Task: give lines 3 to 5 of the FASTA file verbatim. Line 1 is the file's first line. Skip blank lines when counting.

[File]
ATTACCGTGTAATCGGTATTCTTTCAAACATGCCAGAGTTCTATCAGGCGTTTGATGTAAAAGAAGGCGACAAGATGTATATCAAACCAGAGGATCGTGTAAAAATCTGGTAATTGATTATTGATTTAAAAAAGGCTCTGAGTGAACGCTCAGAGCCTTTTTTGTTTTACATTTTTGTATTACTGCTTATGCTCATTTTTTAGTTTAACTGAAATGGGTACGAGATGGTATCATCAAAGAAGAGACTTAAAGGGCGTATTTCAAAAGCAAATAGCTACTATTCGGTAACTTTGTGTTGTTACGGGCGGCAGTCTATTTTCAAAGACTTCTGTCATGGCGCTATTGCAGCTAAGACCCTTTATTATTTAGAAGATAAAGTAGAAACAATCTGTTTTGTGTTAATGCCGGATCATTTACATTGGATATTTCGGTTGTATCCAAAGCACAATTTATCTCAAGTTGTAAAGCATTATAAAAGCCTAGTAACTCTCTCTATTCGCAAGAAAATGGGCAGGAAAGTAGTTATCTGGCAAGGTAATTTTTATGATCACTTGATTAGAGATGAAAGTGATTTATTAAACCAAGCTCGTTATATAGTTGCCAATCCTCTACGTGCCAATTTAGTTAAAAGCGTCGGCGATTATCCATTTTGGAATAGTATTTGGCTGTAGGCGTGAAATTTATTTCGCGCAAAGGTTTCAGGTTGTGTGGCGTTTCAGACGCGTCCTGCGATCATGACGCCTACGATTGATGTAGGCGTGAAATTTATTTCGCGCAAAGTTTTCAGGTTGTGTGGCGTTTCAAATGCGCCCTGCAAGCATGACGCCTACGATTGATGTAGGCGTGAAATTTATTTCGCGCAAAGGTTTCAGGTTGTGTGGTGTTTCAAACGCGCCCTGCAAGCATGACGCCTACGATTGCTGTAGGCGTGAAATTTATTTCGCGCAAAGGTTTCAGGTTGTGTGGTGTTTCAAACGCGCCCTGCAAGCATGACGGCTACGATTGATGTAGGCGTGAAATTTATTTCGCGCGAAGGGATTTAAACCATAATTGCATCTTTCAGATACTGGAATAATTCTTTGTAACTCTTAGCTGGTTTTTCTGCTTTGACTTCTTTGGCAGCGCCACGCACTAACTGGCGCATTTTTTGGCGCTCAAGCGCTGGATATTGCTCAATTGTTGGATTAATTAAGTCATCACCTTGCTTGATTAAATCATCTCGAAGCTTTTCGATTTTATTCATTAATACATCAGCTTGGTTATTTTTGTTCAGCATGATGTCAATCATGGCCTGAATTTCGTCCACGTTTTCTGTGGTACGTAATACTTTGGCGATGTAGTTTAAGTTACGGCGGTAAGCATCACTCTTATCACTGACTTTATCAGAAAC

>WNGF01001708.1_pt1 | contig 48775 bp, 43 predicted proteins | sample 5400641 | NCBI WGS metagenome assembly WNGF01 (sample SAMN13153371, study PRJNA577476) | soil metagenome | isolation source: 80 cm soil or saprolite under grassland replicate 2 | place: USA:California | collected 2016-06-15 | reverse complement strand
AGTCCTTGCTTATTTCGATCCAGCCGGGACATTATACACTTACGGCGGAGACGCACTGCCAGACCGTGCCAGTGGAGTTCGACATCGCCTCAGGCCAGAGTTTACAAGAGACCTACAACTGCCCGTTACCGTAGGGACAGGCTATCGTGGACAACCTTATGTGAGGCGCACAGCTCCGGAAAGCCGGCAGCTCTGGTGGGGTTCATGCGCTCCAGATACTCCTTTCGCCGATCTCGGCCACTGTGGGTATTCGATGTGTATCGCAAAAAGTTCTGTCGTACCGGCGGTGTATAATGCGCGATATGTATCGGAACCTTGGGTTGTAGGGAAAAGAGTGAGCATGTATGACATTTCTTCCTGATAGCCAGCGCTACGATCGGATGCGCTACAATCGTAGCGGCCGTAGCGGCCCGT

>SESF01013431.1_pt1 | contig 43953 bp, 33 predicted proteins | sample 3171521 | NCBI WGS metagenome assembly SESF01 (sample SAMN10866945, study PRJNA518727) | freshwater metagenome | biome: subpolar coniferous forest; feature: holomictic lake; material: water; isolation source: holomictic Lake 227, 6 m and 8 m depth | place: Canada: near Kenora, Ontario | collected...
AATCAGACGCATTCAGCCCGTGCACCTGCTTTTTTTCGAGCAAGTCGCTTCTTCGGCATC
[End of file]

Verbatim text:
AGTCCTTGCTTATTTCGATCCAGCCGGGACATTATACACTTACGGCGGAGACGCACTGCCAGACCGTGCCAGTGGAGTTCGACATCGCCTCAGGCCAGAGTTTACAAGAGACCTACAACTGCCCGTTACCGTAGGGACAGGCTATCGTGGACAACCTTATGTGAGGCGCACAGCTCCGGAAAGCCGGCAGCTCTGGTGGGGTTCATGCGCTCCAGATACTCCTTTCGCCGATCTCGGCCACTGTGGGTATTCGATGTGTATCGCAAAAAGTTCTGTCGTACCGGCGGTGTATAATGCGCGATATGTATCGGAACCTTGGGTTGTAGGGAAAAGAGTGAGCATGTATGACATTTCTTCCTGATAGCCAGCGCTACGATCGGATGCGCTACAATCGTAGCGGCCGTAGCGGCCCGT

>SESF01013431.1_pt1 | contig 43953 bp, 33 predicted proteins | sample 3171521 | NCBI WGS metagenome assembly SESF01 (sample SAMN10866945, study PRJNA518727) | freshwater metagenome | biome: subpolar coniferous forest; feature: holomictic lake; material: water; isolation source: holomictic Lake 227, 6 m and 8 m depth | place: Canada: near Kenora, Ontario | collected...
AATCAGACGCATTCAGCCCGTGCACCTGCTTTTTTTCGAGCAAGTCGCTTCTTCGGCATC